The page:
“Oh, yes,” she replied confidently. “The deal is the same regardless of when you join.”

“Okay.” I took the phone from my ear. I had to sort of bend down to say “thank you” to her as I lowered it to its cradle.

And then I got kind of annoyed. A little bit. Because the parent company blasted out this email to all its gazillions of employees and within five minutes they sold out of the wine. Like they were Justin Bieber tickets or something. What kind of half-assed operation blasts a sale and doesn’t have supplies to last more than five minutes? This is bush league! Way to not deliver on a promise! I DEMAND THE WINE THAT IS RIGHTFULLY MINE AT A STEEP DISCOUNT THAT I DID NOT KNOW EXISTED UNTIL I GOT THIS EMAIL!

This is just like the company. Hold out a carrot and then take it away. Just snatch away my happiness for sport. And during the holidays. I could see the CEO (and yes, I know what he looks like), puffing away on a cigar, monocled eye squinted, sitting on vats and vats of precious wine, laaaaughing and laaaaughing and laaaughing like John Lithgow in “Santa Claus: The Movie” when he figures out how to sell massive amounts of a wayward elf’s concoction of reindeer flying powder in lollipop form.

I guess his monocle fell from laughing so hard.

Those bastards.

I appealed to one of my (six) bosses, who I knew for a fact had a case of wine in his office for weeks. He says he took it home last month. “I think you should give me some wine,” I said, “since the company can’t make good on its deal that it just told us about five minutes ago.”

He blinked.

“I know you have a case of wine. I don’t know where you got it and I know you said you took it home but I’m not convinced. Give me some wine. They’re out. There was the email and then they were out of wine and you have some. I think you should share. I am the 99%!”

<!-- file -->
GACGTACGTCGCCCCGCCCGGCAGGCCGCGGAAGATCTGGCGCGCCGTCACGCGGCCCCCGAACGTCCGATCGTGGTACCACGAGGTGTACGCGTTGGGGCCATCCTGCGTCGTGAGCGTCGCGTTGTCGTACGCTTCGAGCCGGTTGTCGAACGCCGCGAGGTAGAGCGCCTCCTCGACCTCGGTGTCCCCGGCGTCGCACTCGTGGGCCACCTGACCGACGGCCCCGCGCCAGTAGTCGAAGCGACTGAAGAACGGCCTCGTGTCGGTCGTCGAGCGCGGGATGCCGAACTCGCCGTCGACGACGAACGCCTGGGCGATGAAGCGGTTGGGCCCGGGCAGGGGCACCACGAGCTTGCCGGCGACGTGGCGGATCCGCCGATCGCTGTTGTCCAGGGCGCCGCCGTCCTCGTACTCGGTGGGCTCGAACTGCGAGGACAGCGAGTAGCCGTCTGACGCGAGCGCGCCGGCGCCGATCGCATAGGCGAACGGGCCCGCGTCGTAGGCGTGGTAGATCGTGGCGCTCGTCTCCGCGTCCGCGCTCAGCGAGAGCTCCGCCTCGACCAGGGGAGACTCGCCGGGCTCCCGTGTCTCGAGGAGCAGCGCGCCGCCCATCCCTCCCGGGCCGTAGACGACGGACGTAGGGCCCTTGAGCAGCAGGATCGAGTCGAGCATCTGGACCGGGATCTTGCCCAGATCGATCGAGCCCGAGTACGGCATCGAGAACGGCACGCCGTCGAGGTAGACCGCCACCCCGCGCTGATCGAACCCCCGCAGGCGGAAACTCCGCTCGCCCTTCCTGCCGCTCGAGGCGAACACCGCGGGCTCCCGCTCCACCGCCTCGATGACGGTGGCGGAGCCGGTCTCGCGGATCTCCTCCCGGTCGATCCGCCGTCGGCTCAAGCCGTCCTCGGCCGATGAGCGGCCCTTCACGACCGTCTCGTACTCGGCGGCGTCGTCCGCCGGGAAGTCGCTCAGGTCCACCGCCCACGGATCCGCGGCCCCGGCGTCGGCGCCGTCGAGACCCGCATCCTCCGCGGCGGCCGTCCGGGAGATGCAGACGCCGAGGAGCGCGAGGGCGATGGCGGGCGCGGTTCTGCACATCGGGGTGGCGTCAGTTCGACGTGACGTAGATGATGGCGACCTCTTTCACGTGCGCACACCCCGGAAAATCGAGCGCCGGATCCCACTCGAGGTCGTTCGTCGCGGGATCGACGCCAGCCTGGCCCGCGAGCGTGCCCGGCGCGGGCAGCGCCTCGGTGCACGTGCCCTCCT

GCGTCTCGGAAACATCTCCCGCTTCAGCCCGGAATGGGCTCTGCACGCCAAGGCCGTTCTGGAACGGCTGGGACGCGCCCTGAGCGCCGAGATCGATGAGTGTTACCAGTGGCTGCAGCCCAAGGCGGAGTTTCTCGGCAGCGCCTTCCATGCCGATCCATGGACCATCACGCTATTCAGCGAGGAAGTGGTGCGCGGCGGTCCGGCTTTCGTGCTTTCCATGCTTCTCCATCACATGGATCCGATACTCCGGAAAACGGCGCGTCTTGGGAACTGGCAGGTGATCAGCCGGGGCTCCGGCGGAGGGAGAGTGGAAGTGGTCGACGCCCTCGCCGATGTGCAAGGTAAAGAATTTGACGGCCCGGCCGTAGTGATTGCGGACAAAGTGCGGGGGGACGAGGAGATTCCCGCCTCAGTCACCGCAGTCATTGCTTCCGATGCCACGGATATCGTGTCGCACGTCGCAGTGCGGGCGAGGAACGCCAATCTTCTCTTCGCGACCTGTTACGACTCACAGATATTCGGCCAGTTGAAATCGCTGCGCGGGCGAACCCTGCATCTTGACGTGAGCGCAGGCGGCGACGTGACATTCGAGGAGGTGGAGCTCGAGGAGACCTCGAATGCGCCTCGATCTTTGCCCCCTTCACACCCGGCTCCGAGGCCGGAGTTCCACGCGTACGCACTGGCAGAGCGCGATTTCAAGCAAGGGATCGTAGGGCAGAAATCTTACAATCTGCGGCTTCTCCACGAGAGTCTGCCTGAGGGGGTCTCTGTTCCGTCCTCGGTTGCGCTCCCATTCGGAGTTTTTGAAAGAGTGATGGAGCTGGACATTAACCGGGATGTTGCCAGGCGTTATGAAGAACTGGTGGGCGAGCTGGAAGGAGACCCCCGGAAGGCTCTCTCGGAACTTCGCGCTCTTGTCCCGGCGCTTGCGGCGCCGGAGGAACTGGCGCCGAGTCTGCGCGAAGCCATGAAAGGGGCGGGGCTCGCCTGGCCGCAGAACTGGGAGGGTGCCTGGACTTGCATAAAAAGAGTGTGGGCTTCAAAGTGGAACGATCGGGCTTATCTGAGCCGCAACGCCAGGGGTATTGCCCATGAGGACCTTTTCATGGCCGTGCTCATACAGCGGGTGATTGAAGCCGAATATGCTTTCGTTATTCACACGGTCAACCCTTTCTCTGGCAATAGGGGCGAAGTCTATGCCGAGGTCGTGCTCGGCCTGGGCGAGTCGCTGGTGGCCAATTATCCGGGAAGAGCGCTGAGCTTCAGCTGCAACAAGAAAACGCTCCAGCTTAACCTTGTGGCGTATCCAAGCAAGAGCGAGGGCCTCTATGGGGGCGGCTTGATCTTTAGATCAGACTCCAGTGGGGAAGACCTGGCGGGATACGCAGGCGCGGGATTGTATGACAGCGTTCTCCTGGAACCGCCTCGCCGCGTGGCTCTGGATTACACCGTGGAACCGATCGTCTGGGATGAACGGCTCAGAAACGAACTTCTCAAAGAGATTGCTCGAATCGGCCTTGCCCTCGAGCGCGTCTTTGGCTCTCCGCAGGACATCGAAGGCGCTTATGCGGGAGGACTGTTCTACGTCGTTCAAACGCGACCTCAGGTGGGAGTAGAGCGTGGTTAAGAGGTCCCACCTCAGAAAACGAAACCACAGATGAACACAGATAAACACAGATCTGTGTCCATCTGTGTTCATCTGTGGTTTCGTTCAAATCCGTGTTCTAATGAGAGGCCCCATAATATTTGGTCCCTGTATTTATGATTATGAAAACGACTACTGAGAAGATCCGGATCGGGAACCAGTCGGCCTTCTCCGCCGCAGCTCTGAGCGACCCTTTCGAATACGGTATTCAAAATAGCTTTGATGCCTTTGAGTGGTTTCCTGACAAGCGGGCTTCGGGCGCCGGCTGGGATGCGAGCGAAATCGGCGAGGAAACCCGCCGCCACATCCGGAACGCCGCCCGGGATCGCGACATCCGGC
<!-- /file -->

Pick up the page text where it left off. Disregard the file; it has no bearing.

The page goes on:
Yes, I really did say that.

He rolled his eyes.

“I’m going to occupy your apartment until you give me some of that wine.”

“Yeah, let me know how that works out,” he said, checking his phone.

He didn’t say no. So, you know. Fingers crossed.

Nice rack!

My wine rack is bothering me.

It stands there against the wall, between the dining room and the kitchen. Brushed metal glinting dully, but classically. Silent, yet undeniably present. It holds 23 bottles. Every slot is full.

But the bottles are empty.

Which is very, very bad.

The first step, they say, is admitting you have a problem. Well, I have a problem.

Empty. 😦

I do not have nearly enough wine.

You probably saw that line coming.

There is one full bottle in the rack. It is a bottle I bought in France, back in 2007. It is an ’04 Chateauneuf-du-Pape Cote de L’Ange. I read that it will peak in 2012. That’s the five-year mark from my trip, and I will not open it a day before that, so that I and those with whom I choose to share it will be able to taste and smell it in all its luscious, full-bodied glory. Sounds tres impressif, non? Oui. So I won’t tell you that I bought it at a rest stop. The rest stop was in France, and therefore it is still impressive.

But that one bottle of Chateauneuf cannot save the whole rack of empty bottles. And it cannot save me.